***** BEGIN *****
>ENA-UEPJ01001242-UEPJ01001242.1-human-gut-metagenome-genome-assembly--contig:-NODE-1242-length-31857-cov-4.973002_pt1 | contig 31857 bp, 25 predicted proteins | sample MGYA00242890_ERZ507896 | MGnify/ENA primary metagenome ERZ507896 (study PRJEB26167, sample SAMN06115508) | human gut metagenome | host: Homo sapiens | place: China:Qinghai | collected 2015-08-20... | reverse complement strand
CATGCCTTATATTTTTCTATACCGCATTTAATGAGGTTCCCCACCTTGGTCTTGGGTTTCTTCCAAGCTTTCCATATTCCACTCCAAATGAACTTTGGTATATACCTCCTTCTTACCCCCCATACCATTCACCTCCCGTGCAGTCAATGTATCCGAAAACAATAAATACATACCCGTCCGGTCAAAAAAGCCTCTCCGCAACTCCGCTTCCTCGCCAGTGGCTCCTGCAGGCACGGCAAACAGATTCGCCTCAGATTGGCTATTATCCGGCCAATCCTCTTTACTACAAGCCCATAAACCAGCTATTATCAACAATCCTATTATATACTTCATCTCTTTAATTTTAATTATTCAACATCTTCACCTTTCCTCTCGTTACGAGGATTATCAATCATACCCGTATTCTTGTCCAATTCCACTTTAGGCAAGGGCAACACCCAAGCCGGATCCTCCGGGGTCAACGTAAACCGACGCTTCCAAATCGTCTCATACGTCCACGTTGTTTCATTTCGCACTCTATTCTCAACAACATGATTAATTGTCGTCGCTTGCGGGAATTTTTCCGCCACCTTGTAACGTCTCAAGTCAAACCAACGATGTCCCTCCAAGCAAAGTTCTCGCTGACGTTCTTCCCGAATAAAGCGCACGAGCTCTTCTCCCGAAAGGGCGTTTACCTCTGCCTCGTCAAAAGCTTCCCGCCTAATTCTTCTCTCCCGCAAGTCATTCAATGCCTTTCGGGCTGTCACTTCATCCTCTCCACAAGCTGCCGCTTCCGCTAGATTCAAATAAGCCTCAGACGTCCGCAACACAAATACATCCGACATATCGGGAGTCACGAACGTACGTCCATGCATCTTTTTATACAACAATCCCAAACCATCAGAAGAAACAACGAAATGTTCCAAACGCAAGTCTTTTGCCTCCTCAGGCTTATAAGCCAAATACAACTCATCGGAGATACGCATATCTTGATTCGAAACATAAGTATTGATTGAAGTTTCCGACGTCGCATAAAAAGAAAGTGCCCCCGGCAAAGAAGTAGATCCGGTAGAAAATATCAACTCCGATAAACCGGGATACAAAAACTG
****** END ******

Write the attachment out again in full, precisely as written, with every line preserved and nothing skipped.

>ENA-UEPJ01001242-UEPJ01001242.1-human-gut-metagenome-genome-assembly--contig:-NODE-1242-length-31857-cov-4.973002_pt1 | contig 31857 bp, 25 predicted proteins | sample MGYA00242890_ERZ507896 | MGnify/ENA primary metagenome ERZ507896 (study PRJEB26167, sample SAMN06115508) | human gut metagenome | host: Homo sapiens | place: China:Qinghai | collected 2015-08-20... | reverse complement strand
CATGCCTTATATTTTTCTATACCGCATTTAATGAGGTTCCCCACCTTGGTCTTGGGTTTCTTCCAAGCTTTCCATATTCCACTCCAAATGAACTTTGGTATATACCTCCTTCTTACCCCCCATACCATTCACCTCCCGTGCAGTCAATGTATCCGAAAACAATAAATACATACCCGTCCGGTCAAAAAAGCCTCTCCGCAACTCCGCTTCCTCGCCAGTGGCTCCTGCAGGCACGGCAAACAGATTCGCCTCAGATTGGCTATTATCCGGCCAATCCTCTTTACTACAAGCCCATAAACCAGCTATTATCAACAATCCTATTATATACTTCATCTCTTTAATTTTAATTATTCAACATCTTCACCTTTCCTCTCGTTACGAGGATTATCAATCATACCCGTATTCTTGTCCAATTCCACTTTAGGCAAGGGCAACACCCAAGCCGGATCCTCCGGGGTCAACGTAAACCGACGCTTCCAAATCGTCTCATACGTCCACGTTGTTTCATTTCGCACTCTATTCTCAACAACATGATTAATTGTCGTCGCTTGCGGGAATTTTTCCGCCACCTTGTAACGTCTCAAGTCAAACCAACGATGTCCCTCCAAGCAAAGTTCTCGCTGACGTTCTTCCCGAATAAAGCGCACGAGCTCTTCTCCCGAAAGGGCGTTTACCTCTGCCTCGTCAAAAGCTTCCCGCCTAATTCTTCTCTCCCGCAAGTCATTCAATGCCTTTCGGGCTGTCACTTCATCCTCTCCACAAGCTGCCGCTTCCGCTAGATTCAAATAAGCCTCAGACGTCCGCAACACAAATACATCCGACATATCGGGAGTCACGAACGTACGTCCATGCATCTTTTTATACAACAATCCCAAACCATCAGAAGAAACAACGAAATGTTCCAAACGCAAGTCTTTTGCCTCCTCAGGCTTATAAGCCAAATACAACTCATCGGAGATACGCATATCTTGATTCGAAACATAAGTATTGATTGAAGTTTCCGACGTCGCATAAAAAGAAAGTGCCCCCGGCAAAGAAGTAGATCCGGTAGAAAATATCAACTCCGATAAACCGGGATACAAAAACTG